Transfer Finacial Aid is great!

<p>Here is the deal:</p>

<p>I'm one of those students who went to a Community College in order to save money. Sure, I could have went to one my state's public schools and managed but I bought into the notion of being able to transfer after two years (assuming excellent gradeSs), to a reasonable school of my choosing. </p>

<p>That part was right on, however, no one told me that transfer students got such disgracefully low financial aid. </p>

<p>I've been accepted to </p>

<p>Northeastern (FA = 5000 Transfer Scholarship / 7,500 Gov Loans)
Fordham (FA = 7,500 Gov Loans)
NYU (FA = 7,500 Gov Loans / 2,500 Merit)
UVA (FA= 7,5000 Gov Loans)
UNC (FA =7,500 Gov Loans)</p>

<p>My family's EFC: 7000 (Bless my family because they can actually contribute more like 11,000 per year or basically the cost of Room and Board.</p>

<p>I'm OOS to all of those state universiteis and my instate university (my supposed safety school) rejected me....go figure</p>

<p>And in a funny, kind of twisted way Northeastern, the school with the highest cost(or 2nd highest) in Tution and Fees, is the same school offering me the most, albeit still low, financial aid..ha!</p>

<p>So I guess there should be a question after all this? Is it worth taking out 20 to 25K in loans (in addition to Gov Loans I guess) in order to attend one of these schools. I'm actually leaning towards NEU or NYU. </p>

<p>Or should I stomach a redundant semester at CC (since I already hit the 60 credits allowed to transfer limit) and apply to my instate for the Spring?</p>

<p>I'm sorry to hear about your situation and that you weren't informed about transfer FA when you made your original decision of where to attend as a fr. It's generally known here on CC that FA for transfers varies widely between schools, some give the same as they do to fr admits, others less, some substantially less.</p>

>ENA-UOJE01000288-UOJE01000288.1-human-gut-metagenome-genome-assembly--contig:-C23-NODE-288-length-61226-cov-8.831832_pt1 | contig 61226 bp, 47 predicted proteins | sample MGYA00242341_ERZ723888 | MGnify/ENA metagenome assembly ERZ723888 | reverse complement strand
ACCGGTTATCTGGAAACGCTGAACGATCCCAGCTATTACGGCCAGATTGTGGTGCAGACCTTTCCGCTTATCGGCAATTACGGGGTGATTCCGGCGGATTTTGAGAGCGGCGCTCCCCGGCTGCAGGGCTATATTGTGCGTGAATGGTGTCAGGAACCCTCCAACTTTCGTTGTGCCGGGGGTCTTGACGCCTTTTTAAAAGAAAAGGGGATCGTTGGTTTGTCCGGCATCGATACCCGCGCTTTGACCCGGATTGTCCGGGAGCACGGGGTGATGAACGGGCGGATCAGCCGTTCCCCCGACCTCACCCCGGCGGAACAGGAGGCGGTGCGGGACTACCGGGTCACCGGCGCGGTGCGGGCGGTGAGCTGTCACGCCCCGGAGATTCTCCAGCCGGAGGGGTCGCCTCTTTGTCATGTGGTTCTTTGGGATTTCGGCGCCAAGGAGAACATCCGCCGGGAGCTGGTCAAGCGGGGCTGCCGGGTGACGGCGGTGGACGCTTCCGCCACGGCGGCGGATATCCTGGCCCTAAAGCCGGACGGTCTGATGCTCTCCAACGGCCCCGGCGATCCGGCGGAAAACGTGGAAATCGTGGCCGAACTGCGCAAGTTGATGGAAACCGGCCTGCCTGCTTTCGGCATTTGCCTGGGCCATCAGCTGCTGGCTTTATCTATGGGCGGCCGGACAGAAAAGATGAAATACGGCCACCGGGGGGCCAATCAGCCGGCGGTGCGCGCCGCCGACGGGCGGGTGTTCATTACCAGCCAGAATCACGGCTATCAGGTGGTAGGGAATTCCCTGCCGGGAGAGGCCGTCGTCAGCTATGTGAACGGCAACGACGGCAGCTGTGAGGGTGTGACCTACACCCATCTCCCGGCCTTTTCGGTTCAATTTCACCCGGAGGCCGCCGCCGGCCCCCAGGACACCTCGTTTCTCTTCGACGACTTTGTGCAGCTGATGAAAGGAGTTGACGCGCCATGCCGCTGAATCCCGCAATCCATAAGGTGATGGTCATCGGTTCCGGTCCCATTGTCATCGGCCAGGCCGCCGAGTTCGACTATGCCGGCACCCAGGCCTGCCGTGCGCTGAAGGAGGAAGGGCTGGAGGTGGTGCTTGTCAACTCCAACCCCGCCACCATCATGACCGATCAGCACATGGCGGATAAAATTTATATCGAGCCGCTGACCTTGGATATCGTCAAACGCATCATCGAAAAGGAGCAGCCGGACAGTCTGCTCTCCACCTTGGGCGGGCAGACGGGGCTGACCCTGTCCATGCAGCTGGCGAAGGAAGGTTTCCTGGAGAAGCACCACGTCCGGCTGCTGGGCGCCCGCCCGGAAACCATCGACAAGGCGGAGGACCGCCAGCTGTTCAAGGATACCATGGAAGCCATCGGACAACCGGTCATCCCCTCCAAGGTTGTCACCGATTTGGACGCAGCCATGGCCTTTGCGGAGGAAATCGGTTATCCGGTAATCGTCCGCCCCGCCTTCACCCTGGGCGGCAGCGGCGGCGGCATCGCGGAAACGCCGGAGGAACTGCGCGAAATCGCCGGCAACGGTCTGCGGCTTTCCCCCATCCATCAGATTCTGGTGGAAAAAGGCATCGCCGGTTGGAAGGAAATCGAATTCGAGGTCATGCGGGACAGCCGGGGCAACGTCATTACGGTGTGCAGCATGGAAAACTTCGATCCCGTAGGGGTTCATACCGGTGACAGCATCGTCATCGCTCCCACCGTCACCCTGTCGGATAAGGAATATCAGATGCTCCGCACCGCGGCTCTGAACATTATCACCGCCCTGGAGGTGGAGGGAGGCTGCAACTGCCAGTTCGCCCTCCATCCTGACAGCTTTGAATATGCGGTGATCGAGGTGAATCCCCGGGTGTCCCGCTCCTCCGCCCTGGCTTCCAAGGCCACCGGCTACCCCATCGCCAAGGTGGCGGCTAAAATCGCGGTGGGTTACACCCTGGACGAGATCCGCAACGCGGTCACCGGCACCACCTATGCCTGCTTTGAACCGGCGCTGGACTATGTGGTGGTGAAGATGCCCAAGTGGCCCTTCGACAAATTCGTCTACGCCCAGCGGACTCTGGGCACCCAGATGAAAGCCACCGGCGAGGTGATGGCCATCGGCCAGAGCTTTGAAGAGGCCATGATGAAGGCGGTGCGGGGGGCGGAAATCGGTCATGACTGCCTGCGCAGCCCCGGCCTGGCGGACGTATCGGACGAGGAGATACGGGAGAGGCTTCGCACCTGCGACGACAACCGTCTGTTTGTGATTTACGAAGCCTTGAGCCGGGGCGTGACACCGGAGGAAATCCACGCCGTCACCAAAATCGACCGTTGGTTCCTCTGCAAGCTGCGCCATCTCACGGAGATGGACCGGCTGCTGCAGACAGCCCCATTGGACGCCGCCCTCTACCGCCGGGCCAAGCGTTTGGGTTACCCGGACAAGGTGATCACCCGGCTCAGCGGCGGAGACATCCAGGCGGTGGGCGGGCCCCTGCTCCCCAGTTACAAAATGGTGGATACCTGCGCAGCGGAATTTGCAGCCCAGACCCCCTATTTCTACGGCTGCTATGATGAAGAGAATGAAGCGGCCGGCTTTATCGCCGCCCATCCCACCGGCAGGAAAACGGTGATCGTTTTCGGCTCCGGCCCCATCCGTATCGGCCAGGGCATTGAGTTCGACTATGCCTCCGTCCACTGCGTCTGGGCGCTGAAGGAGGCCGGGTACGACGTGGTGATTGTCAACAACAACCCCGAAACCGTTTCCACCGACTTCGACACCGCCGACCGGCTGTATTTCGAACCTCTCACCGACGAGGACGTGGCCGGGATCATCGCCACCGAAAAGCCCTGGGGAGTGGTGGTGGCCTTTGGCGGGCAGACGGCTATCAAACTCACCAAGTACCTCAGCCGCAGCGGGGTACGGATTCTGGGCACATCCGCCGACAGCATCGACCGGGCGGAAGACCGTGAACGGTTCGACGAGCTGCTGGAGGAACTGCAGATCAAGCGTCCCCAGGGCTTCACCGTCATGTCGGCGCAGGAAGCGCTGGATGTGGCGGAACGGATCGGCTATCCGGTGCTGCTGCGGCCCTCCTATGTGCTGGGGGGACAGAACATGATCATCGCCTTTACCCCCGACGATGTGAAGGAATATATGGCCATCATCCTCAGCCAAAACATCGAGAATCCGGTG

<p>I'm not sure why you'd pay to attend a redundant semester at your CC. UVA and UNC are two of the best publics in the nation and you were an OOS applicant, so not getting into your IS public is strange, have you talked to them and asked what the problem was?</p>

<p>Your financial aid packages have little to do with being a transfer student and much more to do with your EFC and the schools you chose. What made you think that a public school outside of your home state would take any great pains to offer you financial aid? State programs are targeted at residents. None of the privates you chose are full-need schools, and while I'm not familiar with Fordham, neither NYU nor NEU are known for having particularly good financial aid. In fact, a quick search of this board turns up quite a few posts from users complaining about how little aid NYU offers; I haven't found one yet that's complimentary in this regard. Even NEU, which gave you the best package, is not known for attracting large numbers of low-income students.</p>

<p>I'm not sure why you were rejected from your state school, but it's really the only one at which you could reasonably have expected significant financial aid. In my opinion, NEU is your strongest option; not because of the scholarship they offered, but because of their co-op program. The advantage their co-op program gives you when you graduate is enormous, provided you make a good impression at one of your co-op hosts and want a permanent job there. You have an instant in and the host has good reason to offer you a more competitive salary if you've proven yourself to them than other employers who are going completely off your resume and interviewing skills. Furthermore, you actually do get paid while you do co-op, and generally quite well; this will help quite a bit with your costs.</p>